Could more charges be the answer to today’s NHS financial problems?
BBC – Why not introduce more NHS charges?
- NHS dentistry cost £2.9bn in 2012-13, of which £650m was raised in charges.
- Prescription charges raise only about £450m of the £9bn spent on prescription drugs.
- Exemptions to prescription charges are so wide-ranging that only about 10% of items are paid for.
- Scotland introduced free eye tests in 2006. Research suggests they are worth £440m a year in terms of improving quality of life and early detection – more than the cost of paying for them.
In the early 1950s, the NHS was going through a tough period. Money was tight and demand was rising. So ministers came up with a radical plan – they introduced charges for dentistry, prescriptions and spectacles. The move in 1952 was controversial, but did enough to get the NHS out of a tricky hole. With the finances tight again, should extending charges be under consideration now? It is a question that has been asked several times in recent years. Research in 2013 by Reform, a centre-right think-tank, found a £10 charge for GP consultations could raise £1.2bn a year even with exemptions for age and income. The issue was also discussed at British Medical Association and Royal College of Nursing conferences last year, although at both the motions drawn up calling on more charging to be introduced were not passed.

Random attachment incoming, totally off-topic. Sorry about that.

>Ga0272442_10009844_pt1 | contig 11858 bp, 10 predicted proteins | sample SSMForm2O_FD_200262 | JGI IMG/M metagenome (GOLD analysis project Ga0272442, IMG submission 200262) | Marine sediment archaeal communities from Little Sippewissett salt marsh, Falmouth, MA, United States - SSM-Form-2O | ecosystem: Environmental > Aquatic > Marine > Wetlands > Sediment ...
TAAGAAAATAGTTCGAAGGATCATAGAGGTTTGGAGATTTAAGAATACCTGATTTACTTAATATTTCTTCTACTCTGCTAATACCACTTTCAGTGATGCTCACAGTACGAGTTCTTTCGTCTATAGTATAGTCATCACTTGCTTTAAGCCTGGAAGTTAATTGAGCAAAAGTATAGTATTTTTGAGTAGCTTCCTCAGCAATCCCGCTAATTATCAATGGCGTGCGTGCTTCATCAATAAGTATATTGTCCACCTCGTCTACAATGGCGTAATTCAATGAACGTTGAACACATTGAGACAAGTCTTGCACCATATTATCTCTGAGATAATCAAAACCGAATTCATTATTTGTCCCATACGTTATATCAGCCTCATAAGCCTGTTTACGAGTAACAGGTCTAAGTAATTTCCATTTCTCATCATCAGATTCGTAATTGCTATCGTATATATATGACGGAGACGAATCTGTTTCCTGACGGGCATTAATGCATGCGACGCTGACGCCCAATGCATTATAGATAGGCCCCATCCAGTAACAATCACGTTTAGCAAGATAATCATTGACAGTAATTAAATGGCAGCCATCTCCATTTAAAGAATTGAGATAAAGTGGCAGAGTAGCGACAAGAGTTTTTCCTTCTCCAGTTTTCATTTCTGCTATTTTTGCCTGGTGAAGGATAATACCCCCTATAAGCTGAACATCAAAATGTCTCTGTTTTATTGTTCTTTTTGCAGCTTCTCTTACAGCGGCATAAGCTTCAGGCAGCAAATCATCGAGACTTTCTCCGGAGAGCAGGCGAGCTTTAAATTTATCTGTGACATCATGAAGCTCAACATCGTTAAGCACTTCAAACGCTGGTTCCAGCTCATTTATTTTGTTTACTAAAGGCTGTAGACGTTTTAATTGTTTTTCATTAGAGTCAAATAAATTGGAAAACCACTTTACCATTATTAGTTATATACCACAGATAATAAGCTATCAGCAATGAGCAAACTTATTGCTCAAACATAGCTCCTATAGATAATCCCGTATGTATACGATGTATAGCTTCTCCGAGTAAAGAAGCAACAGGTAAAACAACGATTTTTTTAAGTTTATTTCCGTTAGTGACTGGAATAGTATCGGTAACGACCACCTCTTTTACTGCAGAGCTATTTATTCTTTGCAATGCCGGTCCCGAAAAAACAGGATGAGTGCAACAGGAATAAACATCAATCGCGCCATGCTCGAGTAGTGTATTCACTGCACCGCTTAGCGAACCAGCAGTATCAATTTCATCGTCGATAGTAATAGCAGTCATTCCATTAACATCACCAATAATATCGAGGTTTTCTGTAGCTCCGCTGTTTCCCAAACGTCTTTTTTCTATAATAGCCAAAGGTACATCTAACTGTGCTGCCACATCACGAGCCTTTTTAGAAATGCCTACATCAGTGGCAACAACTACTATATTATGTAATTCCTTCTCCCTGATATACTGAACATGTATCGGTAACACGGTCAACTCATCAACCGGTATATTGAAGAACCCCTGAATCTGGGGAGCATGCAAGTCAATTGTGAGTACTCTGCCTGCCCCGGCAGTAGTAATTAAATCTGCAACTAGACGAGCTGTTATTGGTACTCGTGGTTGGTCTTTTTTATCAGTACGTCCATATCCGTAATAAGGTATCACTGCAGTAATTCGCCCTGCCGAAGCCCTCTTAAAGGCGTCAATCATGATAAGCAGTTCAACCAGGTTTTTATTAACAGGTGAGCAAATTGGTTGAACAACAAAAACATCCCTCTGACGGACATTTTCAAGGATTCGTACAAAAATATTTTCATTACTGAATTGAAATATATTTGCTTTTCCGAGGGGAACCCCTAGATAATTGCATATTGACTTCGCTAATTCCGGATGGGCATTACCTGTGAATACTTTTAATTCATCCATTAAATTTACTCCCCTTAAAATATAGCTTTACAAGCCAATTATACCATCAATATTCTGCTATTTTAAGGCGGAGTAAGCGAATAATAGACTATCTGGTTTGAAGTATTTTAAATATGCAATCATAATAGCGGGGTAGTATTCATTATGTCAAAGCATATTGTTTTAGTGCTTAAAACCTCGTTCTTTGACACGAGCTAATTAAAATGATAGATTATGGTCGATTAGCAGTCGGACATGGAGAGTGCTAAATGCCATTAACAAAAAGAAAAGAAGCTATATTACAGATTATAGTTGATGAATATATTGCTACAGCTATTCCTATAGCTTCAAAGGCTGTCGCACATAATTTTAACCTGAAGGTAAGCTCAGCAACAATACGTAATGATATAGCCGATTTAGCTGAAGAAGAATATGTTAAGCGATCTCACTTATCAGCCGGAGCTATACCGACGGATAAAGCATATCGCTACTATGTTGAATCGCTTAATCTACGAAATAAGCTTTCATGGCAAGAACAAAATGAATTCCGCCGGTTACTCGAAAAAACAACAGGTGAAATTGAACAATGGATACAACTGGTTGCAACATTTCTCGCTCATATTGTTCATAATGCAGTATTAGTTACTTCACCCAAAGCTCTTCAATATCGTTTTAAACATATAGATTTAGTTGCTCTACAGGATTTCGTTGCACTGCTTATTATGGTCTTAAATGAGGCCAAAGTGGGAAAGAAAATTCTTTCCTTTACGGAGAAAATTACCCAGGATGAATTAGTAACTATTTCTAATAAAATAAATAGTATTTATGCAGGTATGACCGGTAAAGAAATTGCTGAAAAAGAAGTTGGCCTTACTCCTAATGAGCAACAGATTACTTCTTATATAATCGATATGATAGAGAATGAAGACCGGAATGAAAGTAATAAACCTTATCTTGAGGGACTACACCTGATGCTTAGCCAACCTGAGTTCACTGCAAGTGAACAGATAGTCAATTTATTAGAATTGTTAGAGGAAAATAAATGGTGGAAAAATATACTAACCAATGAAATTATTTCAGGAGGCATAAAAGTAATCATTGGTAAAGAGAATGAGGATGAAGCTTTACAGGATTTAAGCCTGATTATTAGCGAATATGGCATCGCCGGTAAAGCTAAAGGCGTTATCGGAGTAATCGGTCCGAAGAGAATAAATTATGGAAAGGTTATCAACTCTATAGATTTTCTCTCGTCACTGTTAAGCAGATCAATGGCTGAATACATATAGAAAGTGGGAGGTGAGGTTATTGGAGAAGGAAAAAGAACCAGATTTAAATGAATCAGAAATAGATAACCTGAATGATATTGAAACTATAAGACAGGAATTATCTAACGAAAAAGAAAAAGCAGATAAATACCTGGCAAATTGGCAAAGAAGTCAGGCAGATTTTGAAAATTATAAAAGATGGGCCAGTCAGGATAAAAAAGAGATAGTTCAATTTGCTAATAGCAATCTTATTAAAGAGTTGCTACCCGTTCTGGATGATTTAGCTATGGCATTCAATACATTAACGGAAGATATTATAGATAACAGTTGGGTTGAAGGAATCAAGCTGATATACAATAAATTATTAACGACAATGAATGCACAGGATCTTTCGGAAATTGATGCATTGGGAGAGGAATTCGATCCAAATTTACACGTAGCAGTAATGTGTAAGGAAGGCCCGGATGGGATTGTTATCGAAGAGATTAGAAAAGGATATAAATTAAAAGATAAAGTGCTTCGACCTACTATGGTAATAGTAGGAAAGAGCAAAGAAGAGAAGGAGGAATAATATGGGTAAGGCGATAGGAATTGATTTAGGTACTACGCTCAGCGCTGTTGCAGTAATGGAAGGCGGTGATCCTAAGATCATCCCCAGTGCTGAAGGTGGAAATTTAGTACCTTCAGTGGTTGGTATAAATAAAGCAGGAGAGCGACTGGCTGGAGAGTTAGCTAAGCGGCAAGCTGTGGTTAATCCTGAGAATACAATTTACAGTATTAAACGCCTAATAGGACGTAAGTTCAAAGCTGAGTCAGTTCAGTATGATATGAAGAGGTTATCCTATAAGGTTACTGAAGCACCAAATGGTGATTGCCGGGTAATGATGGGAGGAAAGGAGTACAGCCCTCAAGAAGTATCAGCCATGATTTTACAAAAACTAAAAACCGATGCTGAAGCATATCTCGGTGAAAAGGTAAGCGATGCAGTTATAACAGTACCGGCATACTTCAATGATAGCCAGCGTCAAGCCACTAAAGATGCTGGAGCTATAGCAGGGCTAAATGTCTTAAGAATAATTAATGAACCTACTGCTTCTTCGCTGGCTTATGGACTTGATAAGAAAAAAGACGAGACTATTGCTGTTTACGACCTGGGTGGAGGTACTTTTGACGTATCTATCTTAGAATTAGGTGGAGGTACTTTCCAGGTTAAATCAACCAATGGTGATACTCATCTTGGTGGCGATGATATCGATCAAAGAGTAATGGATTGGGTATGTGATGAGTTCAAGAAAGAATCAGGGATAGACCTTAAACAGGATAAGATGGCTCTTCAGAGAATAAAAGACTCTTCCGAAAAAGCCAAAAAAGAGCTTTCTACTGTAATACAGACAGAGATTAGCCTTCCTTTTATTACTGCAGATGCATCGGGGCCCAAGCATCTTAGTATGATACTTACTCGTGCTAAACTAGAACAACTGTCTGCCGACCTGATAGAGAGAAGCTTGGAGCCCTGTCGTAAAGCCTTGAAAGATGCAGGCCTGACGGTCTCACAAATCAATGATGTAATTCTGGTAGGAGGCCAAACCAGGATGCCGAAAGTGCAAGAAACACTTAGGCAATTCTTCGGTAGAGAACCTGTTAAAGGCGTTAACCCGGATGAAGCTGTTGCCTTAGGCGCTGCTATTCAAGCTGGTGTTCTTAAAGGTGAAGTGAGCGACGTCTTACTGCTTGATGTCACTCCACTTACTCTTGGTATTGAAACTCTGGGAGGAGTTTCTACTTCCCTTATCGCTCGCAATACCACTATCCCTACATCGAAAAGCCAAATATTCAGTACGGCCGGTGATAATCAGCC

When it comes to charging, there are several options that could be pursued. As Reform suggested, a charge for seeing a GP could be a valuable source of income.
There are an estimated 340m consultations annually, so the potential to raise money is obvious. But with the move towards email and telephone consultations and the increasing use of practice nurses to deliver them, a flat fee might not work.